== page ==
Some choice quotes:
Richard Rufus of Cornwall may be the most important figure in Western philosophy you’ve never heard of. A project based at Indiana University and funded by the National Endowment for the Humanities aims to change that.
“Still, if we want to learn how the Western university curriculum was shaped, we need to know the works of Richard Rufus, works that were entirely lost between 1350 and 1950 and which are just now beginning to be published,” Wood said. “The importance of the project explains why the NEH has supported the project with modest funding for more than a decade.”
“Indiana University proudly partners with the National Endowment for the Humanities in support of basic research in the humanities,” said Sarita Soni, IU Bloomington vice provost for research. “Without critical editions such as those that the NEH supports, higher-level interpretative scholarship and teaching would lack a solid foundation. We take special pride in the research accomplishments of our entire faculty, so we are particularly pleased when exceptional achievements such as Dr. Wood’s are recognized nationally.”
Rufus is the earliest Western philosopher whose commentaries on Aristotle’s Metaphysics and natural sciences are known to have survived. He played a key role in the transformation of philosophy and theology as a university lecturer in Paris and Oxford between 1231 and 1255. When Rufus began lecturing, the university curriculum focused only on the liberal arts, and the teaching of Aristotle’s Metaphysics or his natural philosophy was forbidden. Within two decades, the libri naturales were required reading, and all students were examined on them.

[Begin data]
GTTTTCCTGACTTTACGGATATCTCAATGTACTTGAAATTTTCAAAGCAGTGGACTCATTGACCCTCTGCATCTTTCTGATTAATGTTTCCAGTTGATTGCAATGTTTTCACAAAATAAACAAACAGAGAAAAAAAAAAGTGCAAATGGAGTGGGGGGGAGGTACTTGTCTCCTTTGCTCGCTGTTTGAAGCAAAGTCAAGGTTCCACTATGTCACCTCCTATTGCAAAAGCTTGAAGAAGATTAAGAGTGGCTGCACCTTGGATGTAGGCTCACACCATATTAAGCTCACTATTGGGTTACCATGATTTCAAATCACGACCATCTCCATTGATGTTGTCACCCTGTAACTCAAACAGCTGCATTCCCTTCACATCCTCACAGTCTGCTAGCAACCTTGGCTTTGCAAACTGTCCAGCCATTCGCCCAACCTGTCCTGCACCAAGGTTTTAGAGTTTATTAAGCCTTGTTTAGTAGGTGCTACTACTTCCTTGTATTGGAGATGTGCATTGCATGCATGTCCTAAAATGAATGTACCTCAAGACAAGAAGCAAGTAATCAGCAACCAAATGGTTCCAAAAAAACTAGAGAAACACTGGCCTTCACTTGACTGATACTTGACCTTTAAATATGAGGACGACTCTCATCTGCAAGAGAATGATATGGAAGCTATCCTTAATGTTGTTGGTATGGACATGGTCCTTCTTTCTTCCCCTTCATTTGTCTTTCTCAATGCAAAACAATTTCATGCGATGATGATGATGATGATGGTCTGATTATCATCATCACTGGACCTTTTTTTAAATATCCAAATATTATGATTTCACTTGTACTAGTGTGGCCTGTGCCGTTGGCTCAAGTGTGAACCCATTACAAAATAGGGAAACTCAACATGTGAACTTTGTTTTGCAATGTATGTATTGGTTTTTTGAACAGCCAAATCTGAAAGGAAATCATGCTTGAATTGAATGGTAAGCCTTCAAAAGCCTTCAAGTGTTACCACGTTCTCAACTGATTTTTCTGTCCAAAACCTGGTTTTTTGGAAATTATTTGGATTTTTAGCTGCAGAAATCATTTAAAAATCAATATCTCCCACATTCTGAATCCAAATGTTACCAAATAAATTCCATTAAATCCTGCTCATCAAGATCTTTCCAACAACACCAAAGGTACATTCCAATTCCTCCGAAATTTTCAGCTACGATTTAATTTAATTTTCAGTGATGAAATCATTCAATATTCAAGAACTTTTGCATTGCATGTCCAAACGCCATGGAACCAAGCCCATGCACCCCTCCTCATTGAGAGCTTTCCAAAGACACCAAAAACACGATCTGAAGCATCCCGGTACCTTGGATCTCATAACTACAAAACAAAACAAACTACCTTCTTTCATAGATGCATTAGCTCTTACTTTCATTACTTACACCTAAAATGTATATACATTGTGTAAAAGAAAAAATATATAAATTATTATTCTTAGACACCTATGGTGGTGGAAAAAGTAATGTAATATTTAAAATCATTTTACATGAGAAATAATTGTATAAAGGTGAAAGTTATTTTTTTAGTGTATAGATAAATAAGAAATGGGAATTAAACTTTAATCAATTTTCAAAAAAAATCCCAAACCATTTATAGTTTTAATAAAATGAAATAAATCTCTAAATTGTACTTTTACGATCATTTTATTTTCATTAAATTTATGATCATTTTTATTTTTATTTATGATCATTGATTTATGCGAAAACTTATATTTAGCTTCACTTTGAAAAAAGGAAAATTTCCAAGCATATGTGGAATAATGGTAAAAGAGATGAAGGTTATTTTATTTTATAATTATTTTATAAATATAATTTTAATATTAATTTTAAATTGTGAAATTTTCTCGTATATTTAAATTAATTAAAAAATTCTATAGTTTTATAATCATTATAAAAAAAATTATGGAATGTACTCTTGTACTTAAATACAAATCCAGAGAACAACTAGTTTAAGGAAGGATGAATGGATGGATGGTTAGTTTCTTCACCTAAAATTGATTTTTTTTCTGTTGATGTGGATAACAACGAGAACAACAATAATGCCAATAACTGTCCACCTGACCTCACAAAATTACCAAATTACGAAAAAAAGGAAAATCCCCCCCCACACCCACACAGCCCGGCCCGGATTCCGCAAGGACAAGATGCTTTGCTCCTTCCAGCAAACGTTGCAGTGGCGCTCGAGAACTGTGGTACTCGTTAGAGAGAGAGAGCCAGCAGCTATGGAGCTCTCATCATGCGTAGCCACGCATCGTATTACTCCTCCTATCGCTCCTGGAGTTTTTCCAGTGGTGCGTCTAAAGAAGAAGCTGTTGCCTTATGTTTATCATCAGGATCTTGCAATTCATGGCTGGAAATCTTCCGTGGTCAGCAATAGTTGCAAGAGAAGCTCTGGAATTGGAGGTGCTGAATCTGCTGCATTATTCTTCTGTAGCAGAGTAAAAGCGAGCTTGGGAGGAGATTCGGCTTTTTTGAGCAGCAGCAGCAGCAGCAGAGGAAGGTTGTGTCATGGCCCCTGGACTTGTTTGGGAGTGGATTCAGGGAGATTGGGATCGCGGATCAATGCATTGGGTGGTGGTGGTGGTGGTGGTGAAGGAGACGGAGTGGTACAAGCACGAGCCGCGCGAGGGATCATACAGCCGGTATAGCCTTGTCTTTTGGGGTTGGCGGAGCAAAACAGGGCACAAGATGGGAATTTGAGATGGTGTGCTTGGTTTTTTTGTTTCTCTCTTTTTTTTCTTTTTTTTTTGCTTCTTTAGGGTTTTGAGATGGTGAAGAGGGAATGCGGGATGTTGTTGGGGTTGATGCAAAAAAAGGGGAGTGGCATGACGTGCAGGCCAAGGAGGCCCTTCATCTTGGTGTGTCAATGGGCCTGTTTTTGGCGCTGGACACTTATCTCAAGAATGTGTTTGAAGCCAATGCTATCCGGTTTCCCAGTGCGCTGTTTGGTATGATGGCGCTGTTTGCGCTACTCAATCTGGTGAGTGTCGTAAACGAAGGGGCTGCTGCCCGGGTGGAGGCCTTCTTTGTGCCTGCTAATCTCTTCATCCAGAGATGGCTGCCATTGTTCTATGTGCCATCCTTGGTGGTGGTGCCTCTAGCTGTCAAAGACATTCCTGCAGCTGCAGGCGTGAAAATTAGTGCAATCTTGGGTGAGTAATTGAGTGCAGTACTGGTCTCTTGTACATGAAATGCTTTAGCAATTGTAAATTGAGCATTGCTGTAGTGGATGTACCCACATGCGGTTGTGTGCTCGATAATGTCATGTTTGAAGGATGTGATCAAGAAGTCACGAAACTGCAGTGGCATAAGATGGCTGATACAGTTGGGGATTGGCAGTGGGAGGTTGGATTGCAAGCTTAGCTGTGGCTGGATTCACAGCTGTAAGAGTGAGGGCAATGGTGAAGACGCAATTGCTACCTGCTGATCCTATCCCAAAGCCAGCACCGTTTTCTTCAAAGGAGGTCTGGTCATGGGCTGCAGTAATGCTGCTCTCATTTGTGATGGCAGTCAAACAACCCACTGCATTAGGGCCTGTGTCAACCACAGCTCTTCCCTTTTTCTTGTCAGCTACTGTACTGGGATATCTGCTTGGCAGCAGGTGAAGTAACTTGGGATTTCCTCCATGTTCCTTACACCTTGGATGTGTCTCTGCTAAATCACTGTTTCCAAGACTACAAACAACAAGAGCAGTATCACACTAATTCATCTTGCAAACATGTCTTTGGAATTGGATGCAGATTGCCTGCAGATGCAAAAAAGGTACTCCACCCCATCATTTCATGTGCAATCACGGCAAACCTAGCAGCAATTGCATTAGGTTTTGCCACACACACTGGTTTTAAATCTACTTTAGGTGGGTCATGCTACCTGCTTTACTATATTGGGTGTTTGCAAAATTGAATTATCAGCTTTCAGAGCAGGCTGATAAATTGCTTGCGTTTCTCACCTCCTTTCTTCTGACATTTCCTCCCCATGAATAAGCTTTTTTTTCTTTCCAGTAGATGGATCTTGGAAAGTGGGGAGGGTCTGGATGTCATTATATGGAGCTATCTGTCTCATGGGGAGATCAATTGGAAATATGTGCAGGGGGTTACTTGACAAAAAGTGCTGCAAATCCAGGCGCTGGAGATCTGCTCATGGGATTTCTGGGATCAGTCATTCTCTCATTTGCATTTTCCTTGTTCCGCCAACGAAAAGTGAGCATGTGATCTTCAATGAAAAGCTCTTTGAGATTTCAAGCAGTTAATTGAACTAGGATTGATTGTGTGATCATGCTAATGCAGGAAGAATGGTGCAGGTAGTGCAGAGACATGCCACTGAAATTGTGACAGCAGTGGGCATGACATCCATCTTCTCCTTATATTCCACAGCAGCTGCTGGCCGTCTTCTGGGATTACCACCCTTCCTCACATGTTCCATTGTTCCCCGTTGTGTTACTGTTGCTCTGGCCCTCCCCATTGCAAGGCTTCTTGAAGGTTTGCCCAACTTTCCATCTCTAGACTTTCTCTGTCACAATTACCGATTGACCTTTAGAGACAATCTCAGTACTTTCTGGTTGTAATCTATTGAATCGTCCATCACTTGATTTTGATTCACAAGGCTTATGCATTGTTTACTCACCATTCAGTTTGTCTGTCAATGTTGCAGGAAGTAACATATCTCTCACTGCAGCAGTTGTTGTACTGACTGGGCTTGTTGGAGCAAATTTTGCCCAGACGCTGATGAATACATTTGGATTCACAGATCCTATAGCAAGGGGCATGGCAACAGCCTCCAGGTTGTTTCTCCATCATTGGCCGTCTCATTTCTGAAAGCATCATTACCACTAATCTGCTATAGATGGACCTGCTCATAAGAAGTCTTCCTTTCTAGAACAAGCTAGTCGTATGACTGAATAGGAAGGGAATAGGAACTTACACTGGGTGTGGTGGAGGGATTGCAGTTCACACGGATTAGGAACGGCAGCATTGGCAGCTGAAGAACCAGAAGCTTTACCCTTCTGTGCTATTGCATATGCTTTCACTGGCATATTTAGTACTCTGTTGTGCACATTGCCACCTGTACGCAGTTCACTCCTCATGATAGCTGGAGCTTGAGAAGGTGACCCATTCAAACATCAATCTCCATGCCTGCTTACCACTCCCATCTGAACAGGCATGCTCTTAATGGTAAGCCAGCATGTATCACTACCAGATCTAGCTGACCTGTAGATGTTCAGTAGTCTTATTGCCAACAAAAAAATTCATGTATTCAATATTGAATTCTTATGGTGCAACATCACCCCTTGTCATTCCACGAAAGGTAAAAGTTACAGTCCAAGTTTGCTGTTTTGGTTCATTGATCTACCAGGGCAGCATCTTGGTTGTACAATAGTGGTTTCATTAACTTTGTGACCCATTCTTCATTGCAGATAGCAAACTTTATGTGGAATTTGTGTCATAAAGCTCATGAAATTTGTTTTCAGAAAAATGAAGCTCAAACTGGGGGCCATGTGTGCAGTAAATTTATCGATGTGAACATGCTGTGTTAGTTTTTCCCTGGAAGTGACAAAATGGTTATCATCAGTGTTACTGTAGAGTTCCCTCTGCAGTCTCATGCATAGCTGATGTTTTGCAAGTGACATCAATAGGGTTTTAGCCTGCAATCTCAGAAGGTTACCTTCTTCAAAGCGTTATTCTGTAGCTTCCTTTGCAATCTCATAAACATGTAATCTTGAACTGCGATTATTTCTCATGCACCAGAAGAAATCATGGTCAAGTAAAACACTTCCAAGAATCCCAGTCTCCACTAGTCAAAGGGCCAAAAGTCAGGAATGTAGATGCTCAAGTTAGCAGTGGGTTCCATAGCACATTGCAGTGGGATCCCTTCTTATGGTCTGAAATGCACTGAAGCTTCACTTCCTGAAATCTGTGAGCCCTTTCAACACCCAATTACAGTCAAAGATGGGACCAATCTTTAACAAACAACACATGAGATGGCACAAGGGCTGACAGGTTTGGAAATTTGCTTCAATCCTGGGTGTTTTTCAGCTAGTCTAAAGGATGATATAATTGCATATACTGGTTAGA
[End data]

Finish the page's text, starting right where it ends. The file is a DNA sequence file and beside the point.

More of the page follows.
These works established the foundations of philosophy and were fundamental to Western science — without the translations and commentaries in the 13th century, “not only would medieval science have failed to materialize, but the scientific revolution of the 17th century could hardly have occurred,” wrote IU Distinguished Professor Emeritus Edward Grant.
Rufus not only restated Aristotle’s arguments for his contemporaries, but he also frequently challenged them, Wood said. In so doing he influenced the great Scholastic philosophers who followed him. His influence can be seen in Roger Bacon and Bonaventure on cosmology, in Albert the Great’s theory of universals, and in John Duns Scotus’ account of individuation.